Join us for Farm to School Census Webinar

united stated department of agriculture logo

Volume 2, Issue 21, July 12, 2016

The Dirt - New and Notes from FNS's Office of Community Food Systems
Farm to School Works

Join us for a webinar on the Farm to School Census

In 2015, USDA completed the second national Farm to School Census measuring the extent to which schools are purchasing local foods and completing additional farm to school activities. Results show that during the 2014-2015 school year, 42% of all public school districts, private schools and charter schools operated farm to school programs. Together, these schools and school districts purchased almost $800 million of local foods.

Join USDA, along with co-host National Farm to School Network, for a webinar on Thursday, August 11 at 3:00 pm ET for an in-depth review of the Farm to School Census. Presenters will provide an overview of the Farm to School Census website including the recently posted raw data files and soon to be released data explorer tool. Presenters will also describe ways in which Census data can be used at the local, state, and national levels in support of farm to school.

farm to school buttons

Visit us at SNA ANC!

Find us in USDA Lane at booth 2051. We have all of our new fact sheets, pins, temporary tattoos, and stickers. We're here to answer your questions. Please come tell us your farm to school story!

Moo-ving beyond fruits and vegetables: Incorporating local meat in child nutrition programs


Policy Memo Clarifies Local Meat Purchasing

Fruits and vegetables are often gateway products to farm to school programs, but many districts are filling out their meals with local meat products too! From buffalo in Montana, chicken in California, to beef in Nebraska, schools are finding a place for locally raised protein products in the cafeteria. Here are a few highlights of a memo we released last year that outlines the food safety requirements for purchasing and serving poultry, livestock, game and eggs in child nutrition programs:

  • Livestock must be slaughtered at a state or USDA inspected facility to be served in child nutrition programs (CNPs).
  • FNS recommends that poultry be slaughtered at a state or USDA inspected facility to be served in CNPs, though there are a few exemptions from inspection and schools could purchase from producers operating under an exemption.
  • Wild and domesticated game must be voluntarily inspected at state or USDA inspected facility to be served in CNPs.
  • Egg products (liquid, frozen, dried) must be USDA inspected. Shell eggs do not need to be pasteurized.

Buying Local Meat Fact Sheet

Fact Sheet Provides Tips for Buying Local Meat

Opportunities span the meal tray and the calendar year for serving up tasty local meats at lunch, in Summer Meals, and in the pre-K environments: name the program and local meats have a place on the tray. Here are our top tips for serving up local meat:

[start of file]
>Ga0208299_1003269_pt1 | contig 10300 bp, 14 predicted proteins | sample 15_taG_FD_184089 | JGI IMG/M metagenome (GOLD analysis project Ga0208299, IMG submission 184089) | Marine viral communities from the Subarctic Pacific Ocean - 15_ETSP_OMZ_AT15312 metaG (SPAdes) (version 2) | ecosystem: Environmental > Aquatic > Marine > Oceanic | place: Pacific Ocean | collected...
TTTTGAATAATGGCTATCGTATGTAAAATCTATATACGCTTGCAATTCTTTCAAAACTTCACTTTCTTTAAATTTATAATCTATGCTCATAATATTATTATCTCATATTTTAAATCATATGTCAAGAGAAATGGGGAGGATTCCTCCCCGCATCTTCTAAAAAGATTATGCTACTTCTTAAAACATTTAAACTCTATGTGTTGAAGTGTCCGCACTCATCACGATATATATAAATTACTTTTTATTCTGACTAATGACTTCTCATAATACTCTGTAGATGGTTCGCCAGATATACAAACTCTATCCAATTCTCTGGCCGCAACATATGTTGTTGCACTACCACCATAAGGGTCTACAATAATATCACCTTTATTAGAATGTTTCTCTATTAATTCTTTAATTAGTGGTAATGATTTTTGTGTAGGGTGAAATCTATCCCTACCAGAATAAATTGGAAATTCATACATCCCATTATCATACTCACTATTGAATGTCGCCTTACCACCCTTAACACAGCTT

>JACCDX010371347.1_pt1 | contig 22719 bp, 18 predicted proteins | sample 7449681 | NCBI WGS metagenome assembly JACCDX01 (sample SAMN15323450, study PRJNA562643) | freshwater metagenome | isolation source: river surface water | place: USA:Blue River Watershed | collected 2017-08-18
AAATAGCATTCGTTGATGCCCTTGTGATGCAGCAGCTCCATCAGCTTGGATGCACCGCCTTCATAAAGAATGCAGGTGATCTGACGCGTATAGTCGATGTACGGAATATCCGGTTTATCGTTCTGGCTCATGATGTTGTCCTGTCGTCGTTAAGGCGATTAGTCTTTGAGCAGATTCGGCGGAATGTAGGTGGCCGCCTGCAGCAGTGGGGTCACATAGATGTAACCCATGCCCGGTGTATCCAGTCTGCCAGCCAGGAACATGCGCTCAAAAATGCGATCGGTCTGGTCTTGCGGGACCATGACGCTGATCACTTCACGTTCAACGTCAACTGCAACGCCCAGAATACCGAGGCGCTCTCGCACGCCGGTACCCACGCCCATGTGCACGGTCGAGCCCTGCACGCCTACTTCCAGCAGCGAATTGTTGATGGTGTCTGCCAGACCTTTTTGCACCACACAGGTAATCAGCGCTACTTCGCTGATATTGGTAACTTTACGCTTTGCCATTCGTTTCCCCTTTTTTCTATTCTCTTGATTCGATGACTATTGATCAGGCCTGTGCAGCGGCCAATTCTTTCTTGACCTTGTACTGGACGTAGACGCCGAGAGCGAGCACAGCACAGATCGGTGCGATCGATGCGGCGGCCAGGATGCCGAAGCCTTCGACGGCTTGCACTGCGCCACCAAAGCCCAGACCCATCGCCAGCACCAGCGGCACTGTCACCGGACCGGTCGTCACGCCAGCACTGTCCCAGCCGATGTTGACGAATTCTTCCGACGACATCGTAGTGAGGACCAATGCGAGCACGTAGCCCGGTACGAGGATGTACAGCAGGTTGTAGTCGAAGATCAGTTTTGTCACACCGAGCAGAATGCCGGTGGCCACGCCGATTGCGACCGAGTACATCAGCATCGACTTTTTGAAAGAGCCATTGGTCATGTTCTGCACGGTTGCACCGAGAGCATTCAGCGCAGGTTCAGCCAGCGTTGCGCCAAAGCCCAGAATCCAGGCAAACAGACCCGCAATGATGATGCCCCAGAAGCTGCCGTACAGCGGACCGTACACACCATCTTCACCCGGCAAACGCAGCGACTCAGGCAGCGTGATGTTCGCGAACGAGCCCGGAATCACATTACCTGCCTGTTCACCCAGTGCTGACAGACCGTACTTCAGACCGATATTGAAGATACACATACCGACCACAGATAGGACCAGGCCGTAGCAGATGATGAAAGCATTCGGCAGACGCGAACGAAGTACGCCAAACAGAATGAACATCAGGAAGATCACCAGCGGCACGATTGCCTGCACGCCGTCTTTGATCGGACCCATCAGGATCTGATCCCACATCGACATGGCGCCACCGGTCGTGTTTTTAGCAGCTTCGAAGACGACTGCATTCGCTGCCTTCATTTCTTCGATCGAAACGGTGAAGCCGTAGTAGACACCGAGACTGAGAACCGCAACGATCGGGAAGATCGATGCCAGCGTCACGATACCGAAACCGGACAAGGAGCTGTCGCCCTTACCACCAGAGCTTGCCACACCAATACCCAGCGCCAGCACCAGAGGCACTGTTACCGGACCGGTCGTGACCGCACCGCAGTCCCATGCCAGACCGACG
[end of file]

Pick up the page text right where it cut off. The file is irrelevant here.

1. Keep your options open! Meat used in the National School Lunch Program does not have to come just from federally inspected sources.
  2. Some like it raw, some like it hot (cooked, that is). School Food FOCUS developed resources to help school districts source raw or pre-cooked antibiotic-free chicken for use in school meals.
  3. Be brave! Approach a rancher or processor directly; just pick up the phone and call! You’ll get your questions answered and may even score some tasty samples.

Check out our Local Meat in Schools Fact Sheet!

This Old Farm Logo

Grantee Spotlight

This Old Farm, Inc. is a Food Hub in Colfax, Indiana with a “mission to support the family farm by processing, marketing, and distributing locally raised, wholesome meat, produce, and value added food.” Through their FY2015 support service grant, This Old Farm is offering farm to school solutions by training producers on topics such as Good Agricultural Practices (GAPs) and crop planning, and implementing a mentorship program for food service managers on processing and portion control.

As their grant has progressed, This Old Farm recognized that in addition to the need for increased infrastructure around procuring fresh fruit and vegetables, there is an equal need to support procurement around locally-grown proteins, such as meat. As a result, This Old Farm began to focus more on protein procurement in their food service manager mentorship program. Now in their second year of their grant, they are getting local meat into a local high school culinary program, two different school districts, and a local youth center. Two schools that are starting their own beef growing programs are partnering with This Old Farm for slaughter services. As their grant moves forward, they are building partnerships to bring local meat into school districts throughout the region, while continuing to deliver more local fruit and vegetables to schools in collaboration with the Indiana Farm to School Network.

This Old Farm reminds us of the importance of being flexible and of building local partnerships.

Keep up the great work!

SNAP EBT at Farmers Market

SNAP Farmers Market Webpage Streamlined

By Jessica Shahin, Associate Administrator, USDA Food and Nutrition Service

Expanding access to the healthy foods available at farmers markets and farm stands for those participating in the Supplemental Nutrition Assistance Program (SNAP) has been – and continues to be – a USDA priority. For several years now, we’ve provided funding to equip farmers markets and direct marketing farmers with the electronic technology they need to redeem SNAP benefits. The results speak for themselves. In 2008, there were only 753 SNAP-authorized markets and farmers. Today, that number has grown to more than 6,400 – more than eight times the number of SNAP-authorized farmers markets compared to when the Obama Administration first took office.